Instead of proceeding under Title 45 with the complaints presented which would have necessitated a public hearing of these matters, the Committee chose to proceed under the other route available which did not require a public hearing. The opinion of the Minority is that this decision was made in error and that the public, including the complainants, were entitled to be present for the proceedings held by the Committee.

In addition to the charges of filing false expense reports in this case, the Respondent also admitted to violation of O.C.G.A. 28-1-8 which provides for the Audit Subcommittee to review the expense reports of all Senators.

In the view of the Minority, this compounds the other offense as by the Respondent’s failure to appoint the Audit Subcommittee he removed the safeguard against false filings, not just in his case but in the case of any Senator that might have done so over the last decade he has been charged with the responsibility of chairing the Senate Rules Committee.

[I]t is the opinion of the Minority that a recommendation should issue for a Censure Resolution to be introduced with a do pass recommendation regarding the conduct of the Respondent, that the Committee recommend to the Committee on Assignments that Respondent be removed as Chairman of the Senate Rules Committee and that a fine equivalent to the cost of the proceedings of the Senate Ethics Committee be imposed on Respondent.

The Minority is of the opinion that to fully conclude this matter, that an appropriate authority should investigate these matters and determine finally if any violation of these statutes has taken place. The Minority will transmit this report to the Attorney General with its recommendation that his office conduct such an investigation.

I apologize for such a long pull quote, but here’s the tl;dr version:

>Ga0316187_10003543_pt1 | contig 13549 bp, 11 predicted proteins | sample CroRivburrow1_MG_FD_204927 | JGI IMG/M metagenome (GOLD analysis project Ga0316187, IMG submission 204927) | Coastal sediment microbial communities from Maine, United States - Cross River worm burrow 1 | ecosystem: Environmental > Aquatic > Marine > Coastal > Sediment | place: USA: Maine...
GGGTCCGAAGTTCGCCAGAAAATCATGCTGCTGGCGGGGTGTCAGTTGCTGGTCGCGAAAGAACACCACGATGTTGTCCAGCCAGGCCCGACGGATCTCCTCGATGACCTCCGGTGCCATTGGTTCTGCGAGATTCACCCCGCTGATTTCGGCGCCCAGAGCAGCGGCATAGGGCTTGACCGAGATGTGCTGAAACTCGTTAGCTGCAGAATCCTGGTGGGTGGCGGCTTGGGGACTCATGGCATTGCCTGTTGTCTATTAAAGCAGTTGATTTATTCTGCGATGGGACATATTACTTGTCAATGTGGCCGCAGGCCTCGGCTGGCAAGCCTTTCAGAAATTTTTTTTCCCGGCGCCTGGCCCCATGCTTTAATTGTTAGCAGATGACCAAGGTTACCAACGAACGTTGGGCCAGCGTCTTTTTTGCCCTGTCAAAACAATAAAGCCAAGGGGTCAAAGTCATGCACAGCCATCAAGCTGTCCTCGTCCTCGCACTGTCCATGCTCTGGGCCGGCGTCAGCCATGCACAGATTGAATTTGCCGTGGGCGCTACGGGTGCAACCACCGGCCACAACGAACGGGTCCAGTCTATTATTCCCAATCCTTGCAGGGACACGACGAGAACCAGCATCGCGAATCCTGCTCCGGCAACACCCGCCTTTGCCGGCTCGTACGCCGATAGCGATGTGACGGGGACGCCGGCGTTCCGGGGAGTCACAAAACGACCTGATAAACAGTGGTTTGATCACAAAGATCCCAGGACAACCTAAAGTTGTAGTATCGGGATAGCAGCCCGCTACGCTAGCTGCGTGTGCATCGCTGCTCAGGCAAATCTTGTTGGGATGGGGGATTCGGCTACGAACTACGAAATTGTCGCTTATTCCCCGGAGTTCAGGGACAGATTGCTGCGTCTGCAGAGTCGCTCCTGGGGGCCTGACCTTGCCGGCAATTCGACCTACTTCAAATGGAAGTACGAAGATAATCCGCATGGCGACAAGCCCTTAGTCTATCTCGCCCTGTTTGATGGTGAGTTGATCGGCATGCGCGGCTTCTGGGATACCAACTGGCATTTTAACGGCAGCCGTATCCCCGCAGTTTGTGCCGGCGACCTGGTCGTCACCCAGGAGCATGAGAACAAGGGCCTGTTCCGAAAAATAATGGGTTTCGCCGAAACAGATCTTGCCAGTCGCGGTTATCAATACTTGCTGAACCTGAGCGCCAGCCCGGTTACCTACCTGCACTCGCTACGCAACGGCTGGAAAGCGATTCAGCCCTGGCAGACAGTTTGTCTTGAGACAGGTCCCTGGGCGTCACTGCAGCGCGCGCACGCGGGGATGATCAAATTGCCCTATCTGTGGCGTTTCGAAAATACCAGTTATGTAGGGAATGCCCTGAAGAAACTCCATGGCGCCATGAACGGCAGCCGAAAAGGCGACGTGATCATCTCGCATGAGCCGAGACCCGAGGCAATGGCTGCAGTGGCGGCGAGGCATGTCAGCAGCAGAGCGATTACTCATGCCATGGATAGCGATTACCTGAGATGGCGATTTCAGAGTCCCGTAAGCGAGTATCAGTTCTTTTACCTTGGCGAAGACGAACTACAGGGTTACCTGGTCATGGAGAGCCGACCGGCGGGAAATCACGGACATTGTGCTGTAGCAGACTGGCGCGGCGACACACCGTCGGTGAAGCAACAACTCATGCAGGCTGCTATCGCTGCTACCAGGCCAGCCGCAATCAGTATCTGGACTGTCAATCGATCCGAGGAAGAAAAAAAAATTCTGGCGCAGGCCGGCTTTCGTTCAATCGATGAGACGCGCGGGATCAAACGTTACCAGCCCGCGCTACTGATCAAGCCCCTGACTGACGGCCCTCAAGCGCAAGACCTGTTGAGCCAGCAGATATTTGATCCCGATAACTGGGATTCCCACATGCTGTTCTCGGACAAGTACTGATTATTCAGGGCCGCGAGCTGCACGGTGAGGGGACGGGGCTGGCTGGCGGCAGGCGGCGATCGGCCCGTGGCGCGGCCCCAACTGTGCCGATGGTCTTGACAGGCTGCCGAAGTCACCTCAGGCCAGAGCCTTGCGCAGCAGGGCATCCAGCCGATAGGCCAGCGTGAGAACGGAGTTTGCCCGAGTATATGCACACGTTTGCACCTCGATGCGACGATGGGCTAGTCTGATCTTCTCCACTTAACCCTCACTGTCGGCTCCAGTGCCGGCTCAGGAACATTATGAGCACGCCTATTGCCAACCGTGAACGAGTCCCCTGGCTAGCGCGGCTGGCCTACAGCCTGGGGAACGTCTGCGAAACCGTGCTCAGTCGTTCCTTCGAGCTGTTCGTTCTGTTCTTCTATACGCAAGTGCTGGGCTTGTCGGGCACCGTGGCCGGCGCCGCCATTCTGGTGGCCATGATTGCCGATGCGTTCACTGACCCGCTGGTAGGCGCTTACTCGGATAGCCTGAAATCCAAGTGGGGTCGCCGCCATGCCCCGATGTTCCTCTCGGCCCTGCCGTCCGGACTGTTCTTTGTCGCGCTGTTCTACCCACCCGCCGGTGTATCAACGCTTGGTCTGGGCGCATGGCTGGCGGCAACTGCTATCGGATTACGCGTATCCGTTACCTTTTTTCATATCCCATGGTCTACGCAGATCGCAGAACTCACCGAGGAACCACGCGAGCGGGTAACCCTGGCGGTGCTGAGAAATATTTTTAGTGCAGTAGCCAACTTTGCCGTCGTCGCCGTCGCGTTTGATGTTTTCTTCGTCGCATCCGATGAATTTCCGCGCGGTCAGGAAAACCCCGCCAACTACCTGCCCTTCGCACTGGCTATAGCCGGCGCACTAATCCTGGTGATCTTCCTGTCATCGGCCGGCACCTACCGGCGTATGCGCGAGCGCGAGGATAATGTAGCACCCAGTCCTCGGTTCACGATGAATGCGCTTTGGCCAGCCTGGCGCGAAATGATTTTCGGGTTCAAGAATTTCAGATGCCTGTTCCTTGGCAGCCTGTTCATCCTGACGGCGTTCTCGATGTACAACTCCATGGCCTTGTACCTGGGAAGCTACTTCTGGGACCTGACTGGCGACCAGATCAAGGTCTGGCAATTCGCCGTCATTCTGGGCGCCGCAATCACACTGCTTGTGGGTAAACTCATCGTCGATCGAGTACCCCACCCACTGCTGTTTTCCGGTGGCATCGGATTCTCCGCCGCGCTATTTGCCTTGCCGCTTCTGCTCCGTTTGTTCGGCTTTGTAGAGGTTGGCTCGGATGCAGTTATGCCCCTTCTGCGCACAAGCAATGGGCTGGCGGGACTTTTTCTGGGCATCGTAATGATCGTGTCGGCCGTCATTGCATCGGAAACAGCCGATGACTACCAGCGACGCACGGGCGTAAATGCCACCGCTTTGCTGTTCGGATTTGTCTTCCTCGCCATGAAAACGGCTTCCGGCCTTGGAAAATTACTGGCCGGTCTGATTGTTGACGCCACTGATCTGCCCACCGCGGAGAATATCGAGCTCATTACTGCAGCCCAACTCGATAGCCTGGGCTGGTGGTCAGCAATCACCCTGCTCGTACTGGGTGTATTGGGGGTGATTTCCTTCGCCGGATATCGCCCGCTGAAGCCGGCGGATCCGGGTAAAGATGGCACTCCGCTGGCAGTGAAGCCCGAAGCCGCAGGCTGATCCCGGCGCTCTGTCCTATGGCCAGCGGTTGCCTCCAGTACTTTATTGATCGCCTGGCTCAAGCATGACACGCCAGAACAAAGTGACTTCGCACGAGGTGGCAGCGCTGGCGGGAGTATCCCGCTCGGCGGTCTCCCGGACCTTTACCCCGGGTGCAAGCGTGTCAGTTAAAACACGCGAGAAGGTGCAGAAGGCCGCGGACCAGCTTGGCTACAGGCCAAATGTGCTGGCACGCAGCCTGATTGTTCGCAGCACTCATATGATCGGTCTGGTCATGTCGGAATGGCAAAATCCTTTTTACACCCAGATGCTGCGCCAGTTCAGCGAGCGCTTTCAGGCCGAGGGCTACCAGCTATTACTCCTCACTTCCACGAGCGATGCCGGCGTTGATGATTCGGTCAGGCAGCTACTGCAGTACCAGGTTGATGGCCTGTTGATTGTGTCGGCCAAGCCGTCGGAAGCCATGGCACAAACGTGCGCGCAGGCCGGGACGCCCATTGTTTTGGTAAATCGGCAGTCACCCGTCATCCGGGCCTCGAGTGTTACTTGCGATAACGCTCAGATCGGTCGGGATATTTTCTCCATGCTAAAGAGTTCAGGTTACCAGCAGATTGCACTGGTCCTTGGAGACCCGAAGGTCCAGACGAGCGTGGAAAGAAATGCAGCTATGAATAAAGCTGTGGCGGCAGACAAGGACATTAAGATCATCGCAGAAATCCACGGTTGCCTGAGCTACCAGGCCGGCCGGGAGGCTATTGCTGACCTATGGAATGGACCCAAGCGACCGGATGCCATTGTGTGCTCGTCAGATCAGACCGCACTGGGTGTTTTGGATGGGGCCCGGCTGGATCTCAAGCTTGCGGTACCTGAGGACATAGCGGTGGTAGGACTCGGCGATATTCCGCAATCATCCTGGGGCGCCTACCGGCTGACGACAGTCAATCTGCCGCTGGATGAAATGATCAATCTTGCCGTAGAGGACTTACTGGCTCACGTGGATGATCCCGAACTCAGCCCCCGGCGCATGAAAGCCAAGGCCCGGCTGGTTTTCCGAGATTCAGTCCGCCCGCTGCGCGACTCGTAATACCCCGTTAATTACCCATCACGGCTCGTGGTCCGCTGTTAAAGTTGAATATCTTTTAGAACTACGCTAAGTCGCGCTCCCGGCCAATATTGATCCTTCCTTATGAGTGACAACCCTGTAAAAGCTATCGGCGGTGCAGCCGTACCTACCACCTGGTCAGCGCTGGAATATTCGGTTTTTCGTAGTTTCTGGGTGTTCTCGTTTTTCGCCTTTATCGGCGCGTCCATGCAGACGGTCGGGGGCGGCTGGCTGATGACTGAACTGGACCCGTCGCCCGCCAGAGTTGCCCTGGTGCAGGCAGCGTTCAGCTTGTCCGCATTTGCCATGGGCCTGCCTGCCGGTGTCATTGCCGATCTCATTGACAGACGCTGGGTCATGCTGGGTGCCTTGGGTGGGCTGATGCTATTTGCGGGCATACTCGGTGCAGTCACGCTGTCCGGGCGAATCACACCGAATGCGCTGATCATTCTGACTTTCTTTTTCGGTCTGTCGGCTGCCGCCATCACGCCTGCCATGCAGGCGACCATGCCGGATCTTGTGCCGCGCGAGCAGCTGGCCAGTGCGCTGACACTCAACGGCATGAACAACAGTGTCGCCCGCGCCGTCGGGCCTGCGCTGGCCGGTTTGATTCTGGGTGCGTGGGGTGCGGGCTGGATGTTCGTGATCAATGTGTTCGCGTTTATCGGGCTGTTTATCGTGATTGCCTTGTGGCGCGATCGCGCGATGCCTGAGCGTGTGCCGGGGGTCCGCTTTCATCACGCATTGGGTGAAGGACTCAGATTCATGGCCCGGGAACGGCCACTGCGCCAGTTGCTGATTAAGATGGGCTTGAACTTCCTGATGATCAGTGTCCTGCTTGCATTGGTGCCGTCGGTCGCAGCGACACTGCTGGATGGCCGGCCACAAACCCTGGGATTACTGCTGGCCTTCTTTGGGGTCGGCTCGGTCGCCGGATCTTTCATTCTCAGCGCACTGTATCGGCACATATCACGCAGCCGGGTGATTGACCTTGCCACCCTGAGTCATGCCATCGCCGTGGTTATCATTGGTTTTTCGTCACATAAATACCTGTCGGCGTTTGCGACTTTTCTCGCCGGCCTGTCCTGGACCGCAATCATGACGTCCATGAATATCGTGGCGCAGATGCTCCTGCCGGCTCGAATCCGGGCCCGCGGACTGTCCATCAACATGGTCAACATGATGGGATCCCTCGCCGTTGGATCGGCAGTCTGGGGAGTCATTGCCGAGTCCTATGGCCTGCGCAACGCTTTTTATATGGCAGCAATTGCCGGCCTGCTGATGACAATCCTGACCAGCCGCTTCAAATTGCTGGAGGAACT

1. McKoon believes that a public process was authorized and appropriate here and that the Ethics Committee erred in proceeding in the manner it did;

2. The failure by Balfour to appoint an audit subcommittee kept improper expenditures from being detected;

3. The negotiated penalty was inadequate and Senator Balfour should be Censured by the Senate as a body;

4. The case should be referred for consideration of possible criminal sanctions.

Also failing to do their job is the Georgia Government Transparency and Campaign Finance Commission.

Runoff candidates are required to file a campaign contributions disclosure six days before the runoff so that voters know where their funding comes from. The Commission’s website, while accepting such filings from candidates does not appear to be displaying them when they are searched for. Nor does it appear to be properly displaying two-business day reports in some cases. This is unacceptable.

Georgia’s current campaign finance regime is premised on timely disclosure, and the biggest impediment to voters learning how campaigns are financed in a timely manner is the Commission charged with collecting and distributing disclosures.

Ultimately, I believe that this reflects in part a misconception about what the Campaign Finance Commission is. It is no longer primarily an enforcement agency. Its statutory charges makes it primarily an IT agency charged with maintaining a campaign and lobbyist disclosure database. It should be putting most of its resources into IT infrastructure and services, and its most-highly paid staffer should be a database administrator. Its continuing failure to do its job negatively affects public confidence in the Commission and in our elected officials.

Click Here

In Cobb County, the runoff election for Commission Chairman between incumbent Tim Lee and former Chair Bill Byrne may be a battle between old Cobb and new, if the Marietta Daily Journal is correct.

“In some ways it’s a battle of old Cobb versus new Cobb,” said Kennesaw State University political science professor Kerwin Swint, who specializes in campaigns and elections.

It’s also a battle between old-style campaign tactics and new.

“I know Bill Byrne has friends in Cobb County, and I think he’s depending on people he and his wife know getting out the troops, and where Tim Lee is concerned, I think it’s a matter of using his financial edge to make phone calls, beat the bushes and get his voters to come back out for him again,” [said Swint].